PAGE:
“This house was really just to look like a Shotgun because I’m on the historic district in Bywater and they wanted it to look like the 3 Shotguns next to my house – which it does, but really it’s just 2 tiny apartments stacked on top of each other.”
“It’s a Duplex, I live upstairs, and I rent out the downstairs to help out with the bills. I never would have been able to purchase in this neighborhood if i hadn’t built something. I couldn’t really afford that many places, or anywhere that was high ground. I feel like the one constant thing it has had is change and I wanted to be a part of it you know, making it my own, re-building the city.”
“I was naive in going to build a house even with all the experience I had. It took me 5 and a half years from purchasing the property and doing it from start to finish. It took me 2 years just to get a set of plans and even they had mistakes. Also the mechanical things that I had to figure out… – it just felt like that it was all just research and detail oriented tasks.”
“I got the design from basically looking at commercially available, residential designs online because I’m not trained as an architect at all, I’d never even taken any architectural or design classes in college, but I basically looked at the designs and how things worked and I came up with my own tailored design.”
“From the beginning I wanted it to be a Duplex because I knew I would need the help in paying for it after it had been completed, and I designed it in a way to where if I ever wanted to live in a house so that it was just a single family 2 story house then I could – I wouldn’t have to knock down any walls or doors, but otherwise it’s a perfectly legal, functional Duplex.”
“It’s cozy, it’s comfortable.”
“I wanted the rooms to be modular. Basically every house I’ve lived in since I moved out of my parents house hasn’t had a closet, so I wanted modular racks and I designed the house without any closets. It’s motivation to keep less stuff.”
“It’s my first house that I’ve ever bought and I want it to be at least some-what financially self sustaining. There’s 5/8 sheet-rocks separating the apartments, I have a metal heavy-duty fire door that locks from my side separating them as well so it works out. Like I said, It’s just back to modularity as to layout of the space, and just the functionality of the entire Duplex.”
“One of my goals I had in building the house was to make everything long-lasting. Everything from the doors – I used heavier duty doors, stronger handles – and things like the beds are all pine downstairs. For the counter-tops I used concrete, I used real wood cabinets, I wanted everything to be as long-lasting as possible.”
“I didn’t want to use cheap things that I would eventually have to throw away and replace often. The floors, I used Stranded (woven) Bamboo floors which are just as hard as Hard-wood floors but they cost less and are water-resistant, which is good if you have an 80 lb dog drooling all over your floor after runs.”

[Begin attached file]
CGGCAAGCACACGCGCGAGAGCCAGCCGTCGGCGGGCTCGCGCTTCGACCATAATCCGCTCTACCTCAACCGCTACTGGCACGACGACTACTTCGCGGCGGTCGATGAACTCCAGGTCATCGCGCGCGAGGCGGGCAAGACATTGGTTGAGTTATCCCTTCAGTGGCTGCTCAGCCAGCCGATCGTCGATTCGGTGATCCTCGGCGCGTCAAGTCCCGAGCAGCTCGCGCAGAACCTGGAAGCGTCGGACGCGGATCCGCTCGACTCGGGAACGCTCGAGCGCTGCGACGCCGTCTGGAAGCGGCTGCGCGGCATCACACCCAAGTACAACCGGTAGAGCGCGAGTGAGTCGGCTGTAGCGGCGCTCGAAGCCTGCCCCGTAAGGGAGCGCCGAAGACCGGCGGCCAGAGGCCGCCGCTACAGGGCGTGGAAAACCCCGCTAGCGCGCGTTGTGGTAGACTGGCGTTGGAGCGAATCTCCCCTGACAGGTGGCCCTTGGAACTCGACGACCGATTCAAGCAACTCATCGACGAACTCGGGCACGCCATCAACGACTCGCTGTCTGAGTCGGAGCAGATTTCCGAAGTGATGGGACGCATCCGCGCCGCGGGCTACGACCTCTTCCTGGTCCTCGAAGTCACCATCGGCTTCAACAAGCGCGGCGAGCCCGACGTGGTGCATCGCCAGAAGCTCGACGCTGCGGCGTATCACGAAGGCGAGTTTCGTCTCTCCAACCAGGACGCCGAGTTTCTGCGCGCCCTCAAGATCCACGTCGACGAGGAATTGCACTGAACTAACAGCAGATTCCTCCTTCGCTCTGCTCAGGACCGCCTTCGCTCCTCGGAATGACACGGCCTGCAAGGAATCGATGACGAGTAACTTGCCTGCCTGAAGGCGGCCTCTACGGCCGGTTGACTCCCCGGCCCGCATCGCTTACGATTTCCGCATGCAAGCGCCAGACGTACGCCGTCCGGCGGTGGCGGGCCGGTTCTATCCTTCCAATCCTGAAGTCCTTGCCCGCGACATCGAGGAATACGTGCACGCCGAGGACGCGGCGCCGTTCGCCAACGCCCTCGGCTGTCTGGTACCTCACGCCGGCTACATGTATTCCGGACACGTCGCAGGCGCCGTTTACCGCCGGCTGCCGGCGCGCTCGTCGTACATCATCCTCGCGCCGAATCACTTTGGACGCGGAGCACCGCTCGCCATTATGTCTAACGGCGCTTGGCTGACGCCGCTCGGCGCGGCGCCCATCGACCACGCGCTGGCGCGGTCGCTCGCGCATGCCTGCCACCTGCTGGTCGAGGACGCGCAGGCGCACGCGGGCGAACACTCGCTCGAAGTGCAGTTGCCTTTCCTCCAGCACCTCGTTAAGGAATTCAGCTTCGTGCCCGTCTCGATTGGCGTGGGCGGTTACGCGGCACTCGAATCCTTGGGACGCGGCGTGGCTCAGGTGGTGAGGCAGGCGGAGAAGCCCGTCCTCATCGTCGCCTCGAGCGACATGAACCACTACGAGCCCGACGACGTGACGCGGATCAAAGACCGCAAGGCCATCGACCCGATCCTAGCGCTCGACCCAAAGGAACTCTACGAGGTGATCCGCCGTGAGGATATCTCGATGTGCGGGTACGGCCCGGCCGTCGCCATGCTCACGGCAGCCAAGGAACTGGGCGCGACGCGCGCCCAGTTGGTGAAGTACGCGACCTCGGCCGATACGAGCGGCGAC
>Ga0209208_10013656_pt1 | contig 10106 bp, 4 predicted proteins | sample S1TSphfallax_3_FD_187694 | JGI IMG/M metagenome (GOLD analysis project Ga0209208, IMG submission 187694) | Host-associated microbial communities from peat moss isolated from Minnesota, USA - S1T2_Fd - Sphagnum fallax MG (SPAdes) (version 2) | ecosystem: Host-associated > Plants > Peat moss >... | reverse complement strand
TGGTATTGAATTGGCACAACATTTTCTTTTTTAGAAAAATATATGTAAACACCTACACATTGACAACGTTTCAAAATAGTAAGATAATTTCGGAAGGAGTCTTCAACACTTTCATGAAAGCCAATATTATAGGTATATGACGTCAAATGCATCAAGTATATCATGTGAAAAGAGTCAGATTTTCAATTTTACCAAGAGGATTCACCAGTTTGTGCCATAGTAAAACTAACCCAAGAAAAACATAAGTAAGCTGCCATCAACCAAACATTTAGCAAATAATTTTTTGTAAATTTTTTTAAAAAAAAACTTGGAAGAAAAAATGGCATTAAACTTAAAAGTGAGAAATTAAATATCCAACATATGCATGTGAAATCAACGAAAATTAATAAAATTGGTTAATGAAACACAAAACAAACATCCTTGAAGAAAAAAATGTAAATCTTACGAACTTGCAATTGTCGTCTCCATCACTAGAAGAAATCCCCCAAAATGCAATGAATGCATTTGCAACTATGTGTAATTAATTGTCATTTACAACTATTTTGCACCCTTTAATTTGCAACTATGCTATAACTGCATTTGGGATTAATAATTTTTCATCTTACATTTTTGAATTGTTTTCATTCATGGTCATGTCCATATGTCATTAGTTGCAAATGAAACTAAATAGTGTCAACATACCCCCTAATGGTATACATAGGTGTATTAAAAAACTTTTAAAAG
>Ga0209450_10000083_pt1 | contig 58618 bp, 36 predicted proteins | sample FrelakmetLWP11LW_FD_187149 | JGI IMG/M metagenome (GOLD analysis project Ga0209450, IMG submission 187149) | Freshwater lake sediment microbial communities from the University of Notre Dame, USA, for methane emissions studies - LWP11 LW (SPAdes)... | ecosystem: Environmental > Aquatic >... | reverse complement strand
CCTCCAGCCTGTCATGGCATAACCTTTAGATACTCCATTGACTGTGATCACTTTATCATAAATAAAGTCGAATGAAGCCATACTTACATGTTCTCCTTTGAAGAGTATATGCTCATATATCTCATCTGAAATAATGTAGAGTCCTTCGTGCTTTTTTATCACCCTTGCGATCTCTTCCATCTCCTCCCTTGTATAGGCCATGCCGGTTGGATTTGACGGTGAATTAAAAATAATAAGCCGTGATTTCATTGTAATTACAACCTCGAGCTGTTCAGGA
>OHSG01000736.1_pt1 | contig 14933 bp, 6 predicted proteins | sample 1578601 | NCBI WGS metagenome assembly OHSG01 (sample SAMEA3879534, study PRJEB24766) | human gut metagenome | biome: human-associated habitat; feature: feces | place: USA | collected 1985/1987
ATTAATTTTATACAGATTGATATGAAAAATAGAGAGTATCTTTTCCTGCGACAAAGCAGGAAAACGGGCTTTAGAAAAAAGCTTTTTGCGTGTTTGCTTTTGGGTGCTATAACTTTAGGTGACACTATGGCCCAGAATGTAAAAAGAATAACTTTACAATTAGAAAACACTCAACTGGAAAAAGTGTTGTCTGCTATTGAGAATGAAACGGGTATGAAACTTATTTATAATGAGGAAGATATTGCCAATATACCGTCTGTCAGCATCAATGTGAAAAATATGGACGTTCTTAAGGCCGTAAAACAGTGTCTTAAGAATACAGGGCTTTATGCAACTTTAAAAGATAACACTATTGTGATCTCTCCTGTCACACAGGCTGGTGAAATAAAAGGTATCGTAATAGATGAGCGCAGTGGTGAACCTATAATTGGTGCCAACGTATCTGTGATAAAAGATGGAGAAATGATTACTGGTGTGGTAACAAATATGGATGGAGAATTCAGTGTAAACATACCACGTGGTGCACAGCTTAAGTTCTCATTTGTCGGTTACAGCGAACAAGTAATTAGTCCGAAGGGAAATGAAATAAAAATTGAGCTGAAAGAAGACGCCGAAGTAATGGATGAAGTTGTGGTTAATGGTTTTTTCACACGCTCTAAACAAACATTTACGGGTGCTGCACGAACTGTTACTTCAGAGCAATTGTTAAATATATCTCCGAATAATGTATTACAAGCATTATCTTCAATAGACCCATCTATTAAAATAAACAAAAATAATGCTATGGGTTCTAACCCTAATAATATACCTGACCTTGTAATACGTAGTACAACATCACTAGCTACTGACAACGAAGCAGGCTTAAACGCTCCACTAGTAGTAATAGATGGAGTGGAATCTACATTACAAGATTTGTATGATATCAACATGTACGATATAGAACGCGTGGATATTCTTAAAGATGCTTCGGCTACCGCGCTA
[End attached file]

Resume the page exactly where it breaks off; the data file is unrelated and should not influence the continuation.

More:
“Since both spaces are so small I wanted everything to feel as bright and open as possible, especially since I work full time at home. I need my space to be keeping me awake and keeping me energized. All the walls are white, the floors are light-coloured, there are lots of windows everywhere.”
“It makes the space feel bigger, it makes me feel energized in waking up, it’s almost like a peaceful loudness if that makes sense. Both the apartments were designed small, one because I’m a fan of tiny living, but also just because I wanted to have as much backyard space as possible. It was always about the ramp, it takes up the entire yard.”
“Having a backyard ramp has really been a goal for the majority of my life. I was able to get it done and it feels good to do that. I don’t know if I would have done it if I knew what was going to be involved, maybe it was better that I was naive. I basically have a gym in my back yard.”
“Being able to ride everyday and just maintain that lifestyle, that keeps me mentally sound, keeps my physically healthy but it also keeps my brain right in just having that outlet. Not to say what I’m doing is all that special or anything, but at least trying and putting in the effort to craft your life and live the way that makes you happy, that makes you feel the most fulfilled, and for me that’s creating things in general, positive things – things that I feel are at the very least good for the BMX and Skate communities, if not just for the overall community.”
“I’ve got a lot of positive feedback from my neighbours about the house and even the ramp as well too, which feels good, especially with the ramp aspect. It feels surreal to actually be in it at this point. It’s crazy to work on the same project for 5 and a half years and to actually be able to pull it off – something that you’ve never done before. It feels good to be in this space, and you can’t really complain if you’re the one who designed every detail about it, inside and out.”
“It’s not for everyone, it’s a headache. I have more grey hairs from this project than I can count, but I’m absolutely a believer in trying to create the life that you want to live.”